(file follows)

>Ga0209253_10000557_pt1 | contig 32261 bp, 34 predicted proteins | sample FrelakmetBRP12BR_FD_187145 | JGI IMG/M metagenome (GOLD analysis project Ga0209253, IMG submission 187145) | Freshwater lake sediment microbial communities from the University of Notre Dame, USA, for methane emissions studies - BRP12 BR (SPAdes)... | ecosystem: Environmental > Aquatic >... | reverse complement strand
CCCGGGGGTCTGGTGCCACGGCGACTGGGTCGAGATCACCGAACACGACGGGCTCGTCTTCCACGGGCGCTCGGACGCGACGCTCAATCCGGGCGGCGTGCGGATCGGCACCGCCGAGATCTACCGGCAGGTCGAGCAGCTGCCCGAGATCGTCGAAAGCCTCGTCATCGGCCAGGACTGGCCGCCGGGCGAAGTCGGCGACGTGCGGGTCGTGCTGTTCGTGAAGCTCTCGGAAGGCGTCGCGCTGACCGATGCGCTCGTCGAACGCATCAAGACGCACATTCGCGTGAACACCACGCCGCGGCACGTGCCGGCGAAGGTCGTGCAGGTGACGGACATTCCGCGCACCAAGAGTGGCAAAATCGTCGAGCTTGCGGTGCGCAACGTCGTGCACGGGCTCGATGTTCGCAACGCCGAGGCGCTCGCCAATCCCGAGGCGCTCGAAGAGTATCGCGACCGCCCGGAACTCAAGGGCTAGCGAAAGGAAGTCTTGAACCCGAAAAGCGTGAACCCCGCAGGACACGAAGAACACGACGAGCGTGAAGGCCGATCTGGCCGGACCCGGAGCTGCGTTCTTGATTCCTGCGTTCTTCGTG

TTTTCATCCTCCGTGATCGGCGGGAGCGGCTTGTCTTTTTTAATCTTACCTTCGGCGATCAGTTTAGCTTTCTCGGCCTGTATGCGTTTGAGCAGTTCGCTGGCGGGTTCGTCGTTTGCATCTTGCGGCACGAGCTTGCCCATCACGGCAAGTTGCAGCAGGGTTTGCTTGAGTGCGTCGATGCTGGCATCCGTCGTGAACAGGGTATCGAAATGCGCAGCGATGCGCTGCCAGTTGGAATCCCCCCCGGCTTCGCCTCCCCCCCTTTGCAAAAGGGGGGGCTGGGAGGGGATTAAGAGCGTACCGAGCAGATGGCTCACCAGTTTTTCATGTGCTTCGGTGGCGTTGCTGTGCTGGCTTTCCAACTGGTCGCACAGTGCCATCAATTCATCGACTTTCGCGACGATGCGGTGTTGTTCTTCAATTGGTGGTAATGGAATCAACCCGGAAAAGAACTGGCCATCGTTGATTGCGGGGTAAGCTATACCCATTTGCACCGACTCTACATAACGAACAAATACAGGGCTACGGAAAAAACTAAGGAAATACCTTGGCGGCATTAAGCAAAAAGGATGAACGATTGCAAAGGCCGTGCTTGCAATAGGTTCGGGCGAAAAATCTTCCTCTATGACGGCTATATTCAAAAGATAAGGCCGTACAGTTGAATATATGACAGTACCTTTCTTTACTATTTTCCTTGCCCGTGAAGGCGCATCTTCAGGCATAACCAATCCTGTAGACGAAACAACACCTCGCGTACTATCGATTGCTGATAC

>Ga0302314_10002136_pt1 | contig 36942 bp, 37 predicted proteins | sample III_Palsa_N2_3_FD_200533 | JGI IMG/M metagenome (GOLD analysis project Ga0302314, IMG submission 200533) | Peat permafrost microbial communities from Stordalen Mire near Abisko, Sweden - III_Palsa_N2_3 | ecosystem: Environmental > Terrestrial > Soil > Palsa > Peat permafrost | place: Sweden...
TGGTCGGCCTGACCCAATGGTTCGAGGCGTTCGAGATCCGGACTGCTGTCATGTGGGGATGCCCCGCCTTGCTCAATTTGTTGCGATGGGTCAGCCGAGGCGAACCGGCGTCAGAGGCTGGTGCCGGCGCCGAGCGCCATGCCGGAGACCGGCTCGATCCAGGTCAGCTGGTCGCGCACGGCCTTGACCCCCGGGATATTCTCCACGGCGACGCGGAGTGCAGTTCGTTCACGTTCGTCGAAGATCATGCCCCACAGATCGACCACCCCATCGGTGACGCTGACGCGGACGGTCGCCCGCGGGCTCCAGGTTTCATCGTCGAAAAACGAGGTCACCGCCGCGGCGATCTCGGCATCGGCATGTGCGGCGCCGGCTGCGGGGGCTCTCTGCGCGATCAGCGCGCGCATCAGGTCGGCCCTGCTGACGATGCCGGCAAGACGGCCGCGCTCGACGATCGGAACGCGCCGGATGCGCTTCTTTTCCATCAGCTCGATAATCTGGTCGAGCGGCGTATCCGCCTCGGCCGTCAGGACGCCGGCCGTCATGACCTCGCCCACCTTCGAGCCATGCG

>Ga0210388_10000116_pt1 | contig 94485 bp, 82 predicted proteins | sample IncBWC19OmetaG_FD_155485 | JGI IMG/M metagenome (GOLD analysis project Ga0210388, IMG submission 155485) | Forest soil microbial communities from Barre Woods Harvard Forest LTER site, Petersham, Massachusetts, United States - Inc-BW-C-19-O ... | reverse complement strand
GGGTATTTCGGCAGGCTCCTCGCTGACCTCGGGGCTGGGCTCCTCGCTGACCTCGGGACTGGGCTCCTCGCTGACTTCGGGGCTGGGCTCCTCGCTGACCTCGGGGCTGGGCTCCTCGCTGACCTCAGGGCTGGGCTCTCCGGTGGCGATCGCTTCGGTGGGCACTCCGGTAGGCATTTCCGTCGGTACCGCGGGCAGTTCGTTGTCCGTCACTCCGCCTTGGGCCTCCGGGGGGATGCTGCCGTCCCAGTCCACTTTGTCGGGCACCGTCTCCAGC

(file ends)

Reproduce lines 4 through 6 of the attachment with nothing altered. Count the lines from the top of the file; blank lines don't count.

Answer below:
>Ga0302314_10002136_pt1 | contig 36942 bp, 37 predicted proteins | sample III_Palsa_N2_3_FD_200533 | JGI IMG/M metagenome (GOLD analysis project Ga0302314, IMG submission 200533) | Peat permafrost microbial communities from Stordalen Mire near Abisko, Sweden - III_Palsa_N2_3 | ecosystem: Environmental > Terrestrial > Soil > Palsa > Peat permafrost | place: Sweden...
TGGTCGGCCTGACCCAATGGTTCGAGGCGTTCGAGATCCGGACTGCTGTCATGTGGGGATGCCCCGCCTTGCTCAATTTGTTGCGATGGGTCAGCCGAGGCGAACCGGCGTCAGAGGCTGGTGCCGGCGCCGAGCGCCATGCCGGAGACCGGCTCGATCCAGGTCAGCTGGTCGCGCACGGCCTTGACCCCCGGGATATTCTCCACGGCGACGCGGAGTGCAGTTCGTTCACGTTCGTCGAAGATCATGCCCCACAGATCGACCACCCCATCGGTGACGCTGACGCGGACGGTCGCCCGCGGGCTCCAGGTTTCATCGTCGAAAAACGAGGTCACCGCCGCGGCGATCTCGGCATCGGCATGTGCGGCGCCGGCTGCGGGGGCTCTCTGCGCGATCAGCGCGCGCATCAGGTCGGCCCTGCTGACGATGCCGGCAAGACGGCCGCGCTCGACGATCGGAACGCGCCGGATGCGCTTCTTTTCCATCAGCTCGATAATCTGGTCGAGCGGCGTATCCGCCTCGGCCGTCAGGACGCCGGCCGTCATGACCTCGCCCACCTTCGAGCCATGCG

>Ga0210388_10000116_pt1 | contig 94485 bp, 82 predicted proteins | sample IncBWC19OmetaG_FD_155485 | JGI IMG/M metagenome (GOLD analysis project Ga0210388, IMG submission 155485) | Forest soil microbial communities from Barre Woods Harvard Forest LTER site, Petersham, Massachusetts, United States - Inc-BW-C-19-O ... | reverse complement strand